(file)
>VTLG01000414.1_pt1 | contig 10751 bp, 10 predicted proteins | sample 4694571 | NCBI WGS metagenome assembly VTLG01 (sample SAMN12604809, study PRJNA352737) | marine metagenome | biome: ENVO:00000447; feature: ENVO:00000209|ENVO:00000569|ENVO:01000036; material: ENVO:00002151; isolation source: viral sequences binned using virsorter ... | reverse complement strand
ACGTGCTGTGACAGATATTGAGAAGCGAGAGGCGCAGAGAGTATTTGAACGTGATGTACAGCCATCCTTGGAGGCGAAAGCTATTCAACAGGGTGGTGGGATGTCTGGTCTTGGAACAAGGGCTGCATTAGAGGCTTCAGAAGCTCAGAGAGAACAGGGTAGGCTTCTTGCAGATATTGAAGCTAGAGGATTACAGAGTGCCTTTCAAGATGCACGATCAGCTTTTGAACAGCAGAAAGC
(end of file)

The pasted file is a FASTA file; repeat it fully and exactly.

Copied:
>VTLG01000414.1_pt1 | contig 10751 bp, 10 predicted proteins | sample 4694571 | NCBI WGS metagenome assembly VTLG01 (sample SAMN12604809, study PRJNA352737) | marine metagenome | biome: ENVO:00000447; feature: ENVO:00000209|ENVO:00000569|ENVO:01000036; material: ENVO:00002151; isolation source: viral sequences binned using virsorter ... | reverse complement strand
ACGTGCTGTGACAGATATTGAGAAGCGAGAGGCGCAGAGAGTATTTGAACGTGATGTACAGCCATCCTTGGAGGCGAAAGCTATTCAACAGGGTGGTGGGATGTCTGGTCTTGGAACAAGGGCTGCATTAGAGGCTTCAGAAGCTCAGAGAGAACAGGGTAGGCTTCTTGCAGATATTGAAGCTAGAGGATTACAGAGTGCCTTTCAAGATGCACGATCAGCTTTTGAACAGCAGAAAGC